Coming all the way from Moscow, Russia, The Screetch proves that vodka-fueled development may be a successful model. Gameplay is addictive – the sort of addictive that aids in my procrastination of writing not just this review, but at least two others – and the style is distinctly eye-catching. The Screetch has effectively oozed its inky blackness right into my soul, and I won’t give it up.
The idea is that you try to match three in order to capture Screetches, inky globs that take over the game board and your colored spheres. As you capture parts of the Screetch battling you in each level they are collected in a flask that, once full, allows you to advance to the next stage. Touting match-three gameplay, The Screetch really plays as a turn-based game with a dose of strategy, so throw out your typical match-three notions – they just don’t apply here.
Time is not a factor, the Screetch retaliates on a turn-by-turn basis not based on your speed of execution. As you progress, the Screetch going toe-to-toe with you on a level is more aggressive, and its AI is better tuned to defending against your moves. Turn-based, The Screetch encourages logic and patient strategy, while being streamlined enough to work as a quick play game.
There are some basic match-three elements here, of course. In addition to matching three collecting some Screetch, matching spheres horizontally grants you an electric sphere that when matched with two others of its kind clears the row and column its resting in. However, since the Screetch is blocking and reacting to you a match-three approach isn’t going to get you very far.
In addition to local and global leader boards across a dozen different leagues, divided by score, you can also issue challenges to friends and the title offers Facebook integration for the socially networked. The Trophies section tracks Screetches you’ve captured, and is a good example of playfulness of the game menus. They’re stretchy and globby, and navigating them is actually a bit fun.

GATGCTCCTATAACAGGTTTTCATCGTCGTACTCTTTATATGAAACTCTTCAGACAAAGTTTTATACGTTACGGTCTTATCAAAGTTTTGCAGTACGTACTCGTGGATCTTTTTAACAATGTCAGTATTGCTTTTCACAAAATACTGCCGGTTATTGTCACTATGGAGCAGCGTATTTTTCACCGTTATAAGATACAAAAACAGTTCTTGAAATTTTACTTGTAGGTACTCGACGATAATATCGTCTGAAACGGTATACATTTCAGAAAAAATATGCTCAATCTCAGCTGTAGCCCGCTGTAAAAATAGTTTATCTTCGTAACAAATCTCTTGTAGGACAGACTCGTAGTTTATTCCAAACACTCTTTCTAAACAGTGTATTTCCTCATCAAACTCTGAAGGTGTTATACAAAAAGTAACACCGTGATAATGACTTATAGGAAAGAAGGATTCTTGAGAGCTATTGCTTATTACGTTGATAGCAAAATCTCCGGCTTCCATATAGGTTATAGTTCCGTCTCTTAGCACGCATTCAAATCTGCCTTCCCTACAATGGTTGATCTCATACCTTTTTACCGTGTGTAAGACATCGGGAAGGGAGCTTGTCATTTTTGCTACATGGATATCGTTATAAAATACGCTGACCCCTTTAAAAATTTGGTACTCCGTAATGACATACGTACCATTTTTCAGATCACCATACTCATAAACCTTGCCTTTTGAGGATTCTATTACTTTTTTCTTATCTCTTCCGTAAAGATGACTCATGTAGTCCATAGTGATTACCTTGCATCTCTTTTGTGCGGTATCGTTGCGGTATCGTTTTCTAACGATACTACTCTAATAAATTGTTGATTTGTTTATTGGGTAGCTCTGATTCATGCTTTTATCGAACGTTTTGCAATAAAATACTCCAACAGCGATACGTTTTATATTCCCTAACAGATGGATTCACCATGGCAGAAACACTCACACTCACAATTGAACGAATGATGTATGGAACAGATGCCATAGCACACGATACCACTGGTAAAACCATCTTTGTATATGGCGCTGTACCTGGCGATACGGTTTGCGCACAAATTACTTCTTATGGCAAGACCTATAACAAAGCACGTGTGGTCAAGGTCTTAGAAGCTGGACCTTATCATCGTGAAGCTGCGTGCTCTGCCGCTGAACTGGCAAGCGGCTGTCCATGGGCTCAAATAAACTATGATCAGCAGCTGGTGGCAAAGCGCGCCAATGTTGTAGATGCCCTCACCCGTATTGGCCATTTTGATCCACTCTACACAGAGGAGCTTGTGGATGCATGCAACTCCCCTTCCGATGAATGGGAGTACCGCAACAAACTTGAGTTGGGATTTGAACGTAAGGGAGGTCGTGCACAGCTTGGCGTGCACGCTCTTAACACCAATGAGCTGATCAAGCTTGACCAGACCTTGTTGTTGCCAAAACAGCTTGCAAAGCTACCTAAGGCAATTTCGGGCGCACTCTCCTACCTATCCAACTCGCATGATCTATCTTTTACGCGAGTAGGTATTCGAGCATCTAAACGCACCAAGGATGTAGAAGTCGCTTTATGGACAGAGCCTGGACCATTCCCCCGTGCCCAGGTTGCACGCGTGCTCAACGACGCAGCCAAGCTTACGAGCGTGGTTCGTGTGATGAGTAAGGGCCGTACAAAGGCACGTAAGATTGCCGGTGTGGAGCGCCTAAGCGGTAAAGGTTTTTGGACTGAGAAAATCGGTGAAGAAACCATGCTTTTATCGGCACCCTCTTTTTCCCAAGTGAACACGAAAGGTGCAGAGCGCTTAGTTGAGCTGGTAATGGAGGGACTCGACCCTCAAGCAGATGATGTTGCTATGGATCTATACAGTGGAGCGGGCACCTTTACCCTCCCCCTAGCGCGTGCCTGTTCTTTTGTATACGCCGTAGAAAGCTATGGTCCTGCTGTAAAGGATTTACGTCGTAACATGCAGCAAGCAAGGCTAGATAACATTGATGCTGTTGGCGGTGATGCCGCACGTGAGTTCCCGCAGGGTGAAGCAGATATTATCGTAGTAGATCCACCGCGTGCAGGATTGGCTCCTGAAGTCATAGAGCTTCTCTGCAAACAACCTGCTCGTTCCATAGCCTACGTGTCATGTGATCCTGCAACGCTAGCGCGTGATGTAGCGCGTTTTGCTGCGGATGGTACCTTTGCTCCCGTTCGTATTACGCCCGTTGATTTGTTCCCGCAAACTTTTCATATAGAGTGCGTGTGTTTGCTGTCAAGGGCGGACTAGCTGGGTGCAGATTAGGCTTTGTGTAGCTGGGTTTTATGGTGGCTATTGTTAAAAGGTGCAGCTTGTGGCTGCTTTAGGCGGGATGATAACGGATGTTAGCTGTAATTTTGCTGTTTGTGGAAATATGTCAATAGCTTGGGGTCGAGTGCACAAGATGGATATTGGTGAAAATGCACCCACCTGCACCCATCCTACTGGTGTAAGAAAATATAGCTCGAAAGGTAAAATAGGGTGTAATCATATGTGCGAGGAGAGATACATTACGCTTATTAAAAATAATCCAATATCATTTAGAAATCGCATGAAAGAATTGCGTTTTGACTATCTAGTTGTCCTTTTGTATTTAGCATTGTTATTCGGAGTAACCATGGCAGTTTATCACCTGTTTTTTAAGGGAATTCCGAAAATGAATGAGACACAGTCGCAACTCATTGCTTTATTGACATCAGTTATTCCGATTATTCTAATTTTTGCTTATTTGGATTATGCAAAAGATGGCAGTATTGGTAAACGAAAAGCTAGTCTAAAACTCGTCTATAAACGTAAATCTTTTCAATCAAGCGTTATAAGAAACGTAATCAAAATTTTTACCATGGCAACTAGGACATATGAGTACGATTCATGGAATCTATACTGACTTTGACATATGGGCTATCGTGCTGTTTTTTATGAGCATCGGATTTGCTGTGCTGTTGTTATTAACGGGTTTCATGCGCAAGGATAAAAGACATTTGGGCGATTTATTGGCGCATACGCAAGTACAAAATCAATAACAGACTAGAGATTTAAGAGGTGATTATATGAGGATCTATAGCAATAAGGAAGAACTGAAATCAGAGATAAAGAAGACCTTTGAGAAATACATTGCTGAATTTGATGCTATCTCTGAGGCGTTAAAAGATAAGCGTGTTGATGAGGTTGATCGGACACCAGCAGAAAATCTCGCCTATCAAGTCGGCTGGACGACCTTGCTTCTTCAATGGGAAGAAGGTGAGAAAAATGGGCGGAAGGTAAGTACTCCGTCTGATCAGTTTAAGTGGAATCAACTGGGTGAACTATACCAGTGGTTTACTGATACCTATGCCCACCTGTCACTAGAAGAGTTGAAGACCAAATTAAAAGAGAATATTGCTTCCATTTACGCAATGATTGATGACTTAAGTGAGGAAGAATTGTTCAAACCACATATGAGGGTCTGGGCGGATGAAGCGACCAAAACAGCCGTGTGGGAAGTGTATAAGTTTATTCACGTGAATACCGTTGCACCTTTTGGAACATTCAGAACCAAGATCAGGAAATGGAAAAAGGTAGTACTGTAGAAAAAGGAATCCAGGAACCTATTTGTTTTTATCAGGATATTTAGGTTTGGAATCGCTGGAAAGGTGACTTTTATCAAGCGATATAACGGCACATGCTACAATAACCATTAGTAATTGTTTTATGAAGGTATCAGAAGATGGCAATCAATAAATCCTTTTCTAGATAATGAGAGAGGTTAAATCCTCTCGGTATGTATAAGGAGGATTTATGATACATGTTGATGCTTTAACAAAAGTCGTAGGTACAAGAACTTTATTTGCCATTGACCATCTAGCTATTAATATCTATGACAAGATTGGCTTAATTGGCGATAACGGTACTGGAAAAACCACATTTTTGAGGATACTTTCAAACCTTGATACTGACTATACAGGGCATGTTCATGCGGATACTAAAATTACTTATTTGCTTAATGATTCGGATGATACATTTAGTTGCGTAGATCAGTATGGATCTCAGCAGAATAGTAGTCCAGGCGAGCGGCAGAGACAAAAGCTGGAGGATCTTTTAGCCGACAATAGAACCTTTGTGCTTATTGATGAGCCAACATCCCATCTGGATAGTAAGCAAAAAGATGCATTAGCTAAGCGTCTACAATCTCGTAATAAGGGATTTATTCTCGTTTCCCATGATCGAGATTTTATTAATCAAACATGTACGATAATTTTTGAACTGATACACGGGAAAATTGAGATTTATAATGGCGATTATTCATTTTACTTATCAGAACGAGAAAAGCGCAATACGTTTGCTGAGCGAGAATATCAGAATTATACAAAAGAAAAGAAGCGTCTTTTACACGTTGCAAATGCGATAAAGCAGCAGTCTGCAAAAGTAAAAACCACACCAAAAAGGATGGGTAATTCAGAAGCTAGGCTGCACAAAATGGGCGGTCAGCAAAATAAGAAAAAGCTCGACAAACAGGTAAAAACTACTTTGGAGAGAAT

Each game level has a new landscape and different Screetch, but the former are pretty easily overlooked when you’re intent on those spheres. The board is colorful and the design accessible and pretty. Color-blind? No problem, Screetch allows you to switch to a numbered sphere system. You might wish for some selective hearing problems, however, as the soundtrack and effects can kind of drone.
A little frustration surfaces when you get into a good rhythm and those touch controls work against you. They’re pretty sensitive, so more than once you’ll be dropping spheres where you didn’t mean to (for the cautious player, I recommend a touch-and-drag technique). This can really ruin a round of gameplay, and while I know the game follows a very rapid turn-based response I still longed for an “undo” option when that happened!
Screetch is a game in masquerade. It looks like a match-three, but it plays like a turn-based title that pits you directly against the inky Screetch. The developers shouldn’t by shy of this odd categorization, as ultimately this sets the title apart from other match-threes and packs the addictive punch that has you coming back for more.
Review copy provided by publisher.